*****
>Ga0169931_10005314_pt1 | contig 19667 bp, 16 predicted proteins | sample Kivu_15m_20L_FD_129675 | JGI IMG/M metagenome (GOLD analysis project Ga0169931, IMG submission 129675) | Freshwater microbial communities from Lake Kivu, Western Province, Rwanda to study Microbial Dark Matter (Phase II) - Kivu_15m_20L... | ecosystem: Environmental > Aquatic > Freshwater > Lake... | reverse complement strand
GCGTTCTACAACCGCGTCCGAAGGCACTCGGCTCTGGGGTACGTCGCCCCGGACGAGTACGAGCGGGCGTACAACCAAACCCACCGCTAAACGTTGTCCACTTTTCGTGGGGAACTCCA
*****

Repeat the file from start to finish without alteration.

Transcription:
>Ga0169931_10005314_pt1 | contig 19667 bp, 16 predicted proteins | sample Kivu_15m_20L_FD_129675 | JGI IMG/M metagenome (GOLD analysis project Ga0169931, IMG submission 129675) | Freshwater microbial communities from Lake Kivu, Western Province, Rwanda to study Microbial Dark Matter (Phase II) - Kivu_15m_20L... | ecosystem: Environmental > Aquatic > Freshwater > Lake... | reverse complement strand
GCGTTCTACAACCGCGTCCGAAGGCACTCGGCTCTGGGGTACGTCGCCCCGGACGAGTACGAGCGGGCGTACAACCAAACCCACCGCTAAACGTTGTCCACTTTTCGTGGGGAACTCCA